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Health / Mobile operating theatre to open next week as hundreds set to benefit

The temporary unit will see joint replacement procedures taking place in Shetland for the first time

Photo: NHS Shetland

THE MOBILE operating theatre set up outside the Gilbert Bain Hospital is due to kick into action from next week – with up to 400 people in line to undergo procedures over the coming few months.

This includes not only people from Shetland but patients from Orkney too, with services including cataract and ear, nose and throat [ENT] surgery.

It will also allow joint replacement procedures such as knee and hip operations to be carried out in Shetland for the first time.

One key factor behind the programme is to allow people who were unable to have orthopaedic procedures in Glasgow during the pandemic because of travel restrictions to have their operation.

The unit, from specialists Vanguard, will be in place for 12 weeks thanks to funding from the Scottish Government aimed at supporting people in the islands.

The unit endured a fairly lengthy transit from Essex in the south of England, and the Vanguard team were keen to get it to Shetland on the boat ahead of their usual schedule incase there were any problems.

The mobile theatre, which is connected to the hospital by a link corridor, will be operated by a team of visiting specialists including doctors, nurses and physiotherapists.

People due to get operations in the unit will be those who are deemed low risk – with some folk still due to go south because of clinical needs.

A range of staff have been involved in the process to bring the unit to Shetland, with NHS Shetland’s nursing and acute services director Kathleen Carolan acting as the project lead.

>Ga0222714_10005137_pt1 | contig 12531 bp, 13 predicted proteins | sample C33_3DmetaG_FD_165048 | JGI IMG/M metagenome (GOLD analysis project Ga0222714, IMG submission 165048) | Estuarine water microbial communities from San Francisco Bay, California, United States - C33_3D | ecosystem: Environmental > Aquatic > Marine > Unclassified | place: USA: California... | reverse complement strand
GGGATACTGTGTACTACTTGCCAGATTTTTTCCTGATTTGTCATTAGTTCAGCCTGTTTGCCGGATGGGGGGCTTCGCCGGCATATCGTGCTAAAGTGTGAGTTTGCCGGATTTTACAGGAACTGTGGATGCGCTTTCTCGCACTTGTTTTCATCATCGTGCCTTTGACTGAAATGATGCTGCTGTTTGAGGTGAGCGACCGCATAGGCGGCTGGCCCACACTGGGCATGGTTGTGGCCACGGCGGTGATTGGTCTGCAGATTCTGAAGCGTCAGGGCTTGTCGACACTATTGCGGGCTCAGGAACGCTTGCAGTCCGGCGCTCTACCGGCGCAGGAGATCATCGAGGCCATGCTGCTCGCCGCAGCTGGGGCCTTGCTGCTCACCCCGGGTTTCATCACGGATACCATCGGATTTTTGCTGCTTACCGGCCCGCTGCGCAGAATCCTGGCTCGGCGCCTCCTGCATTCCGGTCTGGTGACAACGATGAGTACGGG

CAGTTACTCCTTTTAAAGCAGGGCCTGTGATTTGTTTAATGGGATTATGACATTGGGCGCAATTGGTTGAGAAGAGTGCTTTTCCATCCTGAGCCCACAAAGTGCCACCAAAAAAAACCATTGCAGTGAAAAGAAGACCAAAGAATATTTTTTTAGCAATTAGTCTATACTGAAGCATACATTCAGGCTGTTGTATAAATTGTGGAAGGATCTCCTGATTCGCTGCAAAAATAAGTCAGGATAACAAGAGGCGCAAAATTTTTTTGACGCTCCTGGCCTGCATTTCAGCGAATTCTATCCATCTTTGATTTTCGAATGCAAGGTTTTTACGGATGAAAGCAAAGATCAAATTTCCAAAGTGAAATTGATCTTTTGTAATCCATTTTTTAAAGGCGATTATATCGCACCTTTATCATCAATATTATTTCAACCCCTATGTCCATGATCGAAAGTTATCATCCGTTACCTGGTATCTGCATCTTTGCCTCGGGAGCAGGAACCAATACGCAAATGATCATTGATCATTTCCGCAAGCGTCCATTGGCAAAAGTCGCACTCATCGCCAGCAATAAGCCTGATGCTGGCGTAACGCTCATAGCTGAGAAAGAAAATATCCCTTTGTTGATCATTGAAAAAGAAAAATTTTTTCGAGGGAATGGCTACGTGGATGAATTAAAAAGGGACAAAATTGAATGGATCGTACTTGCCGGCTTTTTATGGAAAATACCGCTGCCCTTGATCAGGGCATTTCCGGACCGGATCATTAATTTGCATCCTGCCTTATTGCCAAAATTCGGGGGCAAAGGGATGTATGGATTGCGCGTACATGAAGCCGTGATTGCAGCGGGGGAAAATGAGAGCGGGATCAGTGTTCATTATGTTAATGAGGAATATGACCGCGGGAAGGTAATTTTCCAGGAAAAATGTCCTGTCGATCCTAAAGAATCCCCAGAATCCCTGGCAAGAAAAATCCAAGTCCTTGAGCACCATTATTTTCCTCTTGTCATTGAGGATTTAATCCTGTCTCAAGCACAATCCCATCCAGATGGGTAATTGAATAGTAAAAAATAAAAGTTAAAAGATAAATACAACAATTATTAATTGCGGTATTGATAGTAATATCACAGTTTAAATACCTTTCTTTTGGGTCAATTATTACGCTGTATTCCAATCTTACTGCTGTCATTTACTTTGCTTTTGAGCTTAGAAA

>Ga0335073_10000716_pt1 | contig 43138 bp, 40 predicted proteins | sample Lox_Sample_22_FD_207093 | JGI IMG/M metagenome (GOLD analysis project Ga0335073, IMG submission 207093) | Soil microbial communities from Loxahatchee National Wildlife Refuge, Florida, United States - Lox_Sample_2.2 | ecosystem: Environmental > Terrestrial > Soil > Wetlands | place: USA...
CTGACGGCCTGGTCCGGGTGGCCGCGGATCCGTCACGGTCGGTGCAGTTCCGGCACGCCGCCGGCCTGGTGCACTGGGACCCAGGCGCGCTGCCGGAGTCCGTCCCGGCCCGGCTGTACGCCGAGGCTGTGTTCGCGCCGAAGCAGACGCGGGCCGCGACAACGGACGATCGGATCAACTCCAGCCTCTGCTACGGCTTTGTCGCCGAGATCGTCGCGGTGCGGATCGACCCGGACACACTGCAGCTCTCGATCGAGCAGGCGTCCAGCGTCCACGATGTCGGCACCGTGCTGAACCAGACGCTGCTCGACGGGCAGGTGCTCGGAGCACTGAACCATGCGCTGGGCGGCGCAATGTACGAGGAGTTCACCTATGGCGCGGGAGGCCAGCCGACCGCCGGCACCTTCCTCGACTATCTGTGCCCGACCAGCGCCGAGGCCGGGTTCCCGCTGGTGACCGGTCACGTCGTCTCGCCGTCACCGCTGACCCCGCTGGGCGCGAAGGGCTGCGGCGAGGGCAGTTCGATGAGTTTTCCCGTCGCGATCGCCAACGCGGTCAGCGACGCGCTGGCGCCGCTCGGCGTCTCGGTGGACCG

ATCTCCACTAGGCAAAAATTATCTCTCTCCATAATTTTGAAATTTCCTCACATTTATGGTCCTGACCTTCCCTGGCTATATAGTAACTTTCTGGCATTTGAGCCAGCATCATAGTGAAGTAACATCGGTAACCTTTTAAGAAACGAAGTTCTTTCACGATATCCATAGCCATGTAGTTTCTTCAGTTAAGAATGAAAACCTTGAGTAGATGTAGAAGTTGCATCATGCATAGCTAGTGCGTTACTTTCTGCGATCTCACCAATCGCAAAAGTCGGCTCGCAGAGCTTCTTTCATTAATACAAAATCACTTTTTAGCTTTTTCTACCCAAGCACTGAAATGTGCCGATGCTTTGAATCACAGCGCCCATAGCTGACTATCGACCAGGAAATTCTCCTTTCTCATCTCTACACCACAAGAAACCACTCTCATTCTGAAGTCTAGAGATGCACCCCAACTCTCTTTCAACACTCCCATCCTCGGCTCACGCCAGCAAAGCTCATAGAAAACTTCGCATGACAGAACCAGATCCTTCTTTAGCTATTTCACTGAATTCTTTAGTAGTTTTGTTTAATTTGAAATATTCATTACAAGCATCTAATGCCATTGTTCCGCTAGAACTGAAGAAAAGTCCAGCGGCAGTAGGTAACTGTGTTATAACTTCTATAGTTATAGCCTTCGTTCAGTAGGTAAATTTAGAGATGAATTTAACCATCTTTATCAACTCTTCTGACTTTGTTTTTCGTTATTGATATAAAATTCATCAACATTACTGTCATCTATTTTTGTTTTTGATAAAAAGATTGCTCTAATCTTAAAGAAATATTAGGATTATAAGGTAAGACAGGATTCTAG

Carolan said NHS Shetland has been working with a few other health boards – Orkney, Golden Jubilee in Glasgow and Grampian – alongside the government, Vanguard and health company Synaptic to develop a programme of elective care to support the Northern Isles.

“It’s predominantly surgeries that would normally happen here, such as ophthalmology and ENT, but for the first time we’ll also have an orthopaedic team providing joint replacement for a number of patients,” she said.

The unit will allow the health board to get through procedures at a greater speed in a bid to tackle a waiting list exacerbated by the Covid pandemic.

While there will be visiting staff, Carolan said the Gilbert Bain team and others in NHS Shetland have made a “huge contribution” in the set up of the service.

People are starting to get dates for their procedures, Carolan added.

She told a media briefing on Thursday that the project is set to be a one-off, but its success will be evaluated.

NHS Shetland’s acting chief nurse Amanda McDermott said one primary benefit of the mobile unit is improving local people’s quality of life.

“The operations that we’re providing really do ensure that we’re addressing the lack of quality of life that people are now enduring through the pandemic,” she said.

“So people that are less mobile because they can’t receive their hip or their knee replacement, people that are having loss of vision – all of those things keep people at home, and they become deconditioned.”

Carolan added that the Scottish Government was “very conscious of the fact that island patients were not able to get to mainland hospitals”.

She also said that Shetland patients waiting for procedures at the Golden Jubilee Hospital will still have their operations between now and spring.

“We’re not creating a slow and a fast stream service here, everybody that is on a waiting list for orthopaedics in Shetland will get their procedures at broadly the same time.”

A video, which can be viewed above, has also been created to inform patients of what the process of attending the unit will be like.

The mobile operating theatre arriving at the Gilbert Bain Hospital in December. Photo: Jim Mullay

Once patients have had surgery they will then go to the hospital’s Ronas Ward.

Meanwhile Carolan added that the hope is that any new future Gilbert Bain replacement will be able to offer joint replacement operations.

But she added that higher risk patients would still need to have their procedure on the mainland.

Other staff from NHS Shetland involved in the mobile theatre project includes diagnostics and elective care lead Dawn Smith, capital projects manager David Wagstaff and consultant physician Pauline Wilson, while Angela Prince from Vanguard is also on board.